Friday, November 30, 2018

Soundtrack for The Immobile Flaneur: The Seductive Music of Nas Hedron

“Music is frozen architecture and architecture is frozen music.” – Goethe

Museum of Dreams. That was the title that my friend and fellow broadcaster the late Kevin Courrier and I gave to an episode of a pilot for a radio program we were working on together a few years back. The program was called Musical Chairs, with each weekly episode devoted to a particular theme and featuring drastically diverse musical examples evoking a given subject. That particular installment was about “The City,” and it offered a wide range of international music, including songs, instrumentals, pop, folk, jazz, classical and avant-garde, all of which personified life in an urban setting: what it meant to be city dwellers, all of us strangers living together in close proximity. My notion was that every city was a kind of museum collecting all the dreams, and even perhaps the nightmares for that matter, of all the inhabitants it had hosted throughout its history. Maybe even the dreams of future inhabitants would be stored in this urban museum, people who hadn’t even arrived there yet.

We had songs by Bruce Cockburn from Inner City Front, a concerto by Aaron Copeland called "Quiet City," The Lovin’ Spoonful’s "Summer in the City," Ornette Coleman’s "Skies Over America" jazz suite, Scott Walker’s enigmatic "Farmer in the City," Stevie Wonder’s "Living For the City," and the mysterious chamber work by American composer Charles Ives, "Central Park in the Dark," among others. The idea being to freak out as many listeners as possible by exploring one single, simple subject and theme, the city and its sounds, through as many divergent threads of musical styles as possible. In between tracks, Kevin and I would chat about how and why we each had chosen our alternating selections to play for the other (and the audience). If only I had known back then (mid-'80s) about the music of Nas Hedron, we could have programmed a whole episode, maybe even several, come to think of it, merely by playing a flock of Hedron’s own shimmering compositions.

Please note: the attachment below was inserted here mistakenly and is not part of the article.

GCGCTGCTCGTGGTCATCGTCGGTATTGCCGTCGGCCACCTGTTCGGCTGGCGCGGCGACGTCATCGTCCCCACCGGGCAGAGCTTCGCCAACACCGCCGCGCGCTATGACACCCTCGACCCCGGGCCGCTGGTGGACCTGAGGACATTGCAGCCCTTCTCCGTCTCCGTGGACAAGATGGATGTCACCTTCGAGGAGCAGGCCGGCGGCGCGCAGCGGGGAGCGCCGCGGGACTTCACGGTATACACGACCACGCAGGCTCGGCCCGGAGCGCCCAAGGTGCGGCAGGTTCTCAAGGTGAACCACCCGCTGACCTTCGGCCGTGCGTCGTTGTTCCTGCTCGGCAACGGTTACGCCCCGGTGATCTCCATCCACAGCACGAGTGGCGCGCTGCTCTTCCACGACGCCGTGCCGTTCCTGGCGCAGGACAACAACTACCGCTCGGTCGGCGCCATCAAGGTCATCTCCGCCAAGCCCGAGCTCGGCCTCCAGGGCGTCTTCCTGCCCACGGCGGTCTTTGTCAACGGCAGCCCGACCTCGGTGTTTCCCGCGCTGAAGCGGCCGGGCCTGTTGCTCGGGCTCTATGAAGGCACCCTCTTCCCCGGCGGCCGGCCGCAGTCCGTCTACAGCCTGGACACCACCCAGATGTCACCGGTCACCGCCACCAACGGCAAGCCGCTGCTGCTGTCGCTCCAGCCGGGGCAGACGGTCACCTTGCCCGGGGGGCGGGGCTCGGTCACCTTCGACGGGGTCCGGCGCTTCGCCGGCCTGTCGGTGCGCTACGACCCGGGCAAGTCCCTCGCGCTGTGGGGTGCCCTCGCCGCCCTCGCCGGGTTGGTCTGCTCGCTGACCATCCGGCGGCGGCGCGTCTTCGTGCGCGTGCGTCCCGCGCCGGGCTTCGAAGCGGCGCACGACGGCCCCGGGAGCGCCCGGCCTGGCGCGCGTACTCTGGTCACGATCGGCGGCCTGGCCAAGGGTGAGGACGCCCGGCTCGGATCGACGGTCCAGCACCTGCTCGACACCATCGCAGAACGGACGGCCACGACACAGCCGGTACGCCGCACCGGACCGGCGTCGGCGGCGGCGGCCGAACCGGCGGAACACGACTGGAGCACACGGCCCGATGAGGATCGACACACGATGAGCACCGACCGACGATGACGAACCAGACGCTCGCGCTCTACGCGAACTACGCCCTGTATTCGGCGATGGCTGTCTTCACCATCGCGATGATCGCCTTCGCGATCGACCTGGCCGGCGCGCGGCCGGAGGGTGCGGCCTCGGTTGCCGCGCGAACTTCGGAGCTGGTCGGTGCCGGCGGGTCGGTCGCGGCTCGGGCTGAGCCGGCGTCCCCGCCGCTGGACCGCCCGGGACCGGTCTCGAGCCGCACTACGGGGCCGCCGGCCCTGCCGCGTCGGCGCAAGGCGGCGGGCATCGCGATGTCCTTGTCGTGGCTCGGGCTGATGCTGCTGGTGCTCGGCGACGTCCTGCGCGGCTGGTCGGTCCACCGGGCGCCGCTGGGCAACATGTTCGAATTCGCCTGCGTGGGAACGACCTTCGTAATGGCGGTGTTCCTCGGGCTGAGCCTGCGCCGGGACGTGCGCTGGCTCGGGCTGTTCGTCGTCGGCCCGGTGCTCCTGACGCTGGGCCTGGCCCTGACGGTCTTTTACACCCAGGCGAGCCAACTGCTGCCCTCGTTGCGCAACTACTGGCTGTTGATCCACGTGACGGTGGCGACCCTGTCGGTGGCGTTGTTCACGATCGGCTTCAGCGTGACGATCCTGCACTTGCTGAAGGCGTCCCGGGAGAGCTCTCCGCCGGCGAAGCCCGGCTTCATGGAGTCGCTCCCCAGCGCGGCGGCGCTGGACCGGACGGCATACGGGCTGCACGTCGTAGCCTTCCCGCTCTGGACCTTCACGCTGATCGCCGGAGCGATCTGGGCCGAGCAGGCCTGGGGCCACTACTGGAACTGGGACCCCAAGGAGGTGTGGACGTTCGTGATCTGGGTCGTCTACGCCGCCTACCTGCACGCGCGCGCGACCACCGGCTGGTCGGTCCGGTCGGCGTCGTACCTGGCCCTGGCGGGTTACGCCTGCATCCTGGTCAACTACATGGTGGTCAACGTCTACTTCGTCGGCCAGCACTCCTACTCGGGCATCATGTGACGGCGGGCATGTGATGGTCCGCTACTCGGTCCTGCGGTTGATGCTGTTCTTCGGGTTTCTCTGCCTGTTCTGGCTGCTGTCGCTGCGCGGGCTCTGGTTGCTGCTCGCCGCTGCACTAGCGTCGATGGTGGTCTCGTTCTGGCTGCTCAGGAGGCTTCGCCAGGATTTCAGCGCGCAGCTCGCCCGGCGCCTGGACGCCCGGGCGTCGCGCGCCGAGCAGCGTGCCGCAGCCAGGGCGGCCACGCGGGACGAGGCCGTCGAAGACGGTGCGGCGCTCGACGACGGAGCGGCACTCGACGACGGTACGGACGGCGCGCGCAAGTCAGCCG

Wednesday, November 28, 2018

Found Footage: Mountain (2017) and Shirkers (2018)

A scene from Jennifer Peedom's Mountain (2017).

I want to discuss two films that, to a significant degree, are stitched together from previously existing footage.

Mountain (2017) is a feature-length video essay, directed by Jennifer Peedom and mostly shot by Renan Ozturk, on the symbolic relationship between human and mountain. Mountain porn is to be expected – the gorgeous, absolutely stunning vistas and panoramas and drone shots – but what is not expected is just how much this 74-minute-long film effortlessly includes: mountaintop cyclists and motorcyclists, skiers with and without parachutes, tightrope walkers, shots of individual snowflakes (turns out they’re not flat), lava, nosediving helicopters, vertigo-inducing helmet-cam shots of regular and free solo climbers, an athlete wipe-out reel, a critique of extreme sports online branding, and a critique of mountain tourism. Not to mention the poetry of Willem Dafoe’s narration, taken from Robert Macfarlane’s Mountains of the Mind. It’s truly an awesome experience.

Monday, November 26, 2018

Magic Season – Fantastic Beasts: The Crimes of Grindelwald

Eddie Redmayne and Callum Turner in Fantastic Beasts: The Crimes of Grindelwald.

We can all agree that the more franchises crowd the multiplexes, the more difficult it is for other sorts of pictures to get seen – indeed, to get made at all. Still, some of the most enjoyable experiences I’ve had at the movies this year have been at the latest entries in various series: Incredibles 2, Mission Impossible: Fallout, Ant-Man and the Wasp, even the much-maligned Solo. However, Fantastic Beasts: The Crimes of Grindelwald towers above the others. It confirms that, visually and emotionally, this particular franchise is on the same level as the recently concluded Planet of the Apes trilogy.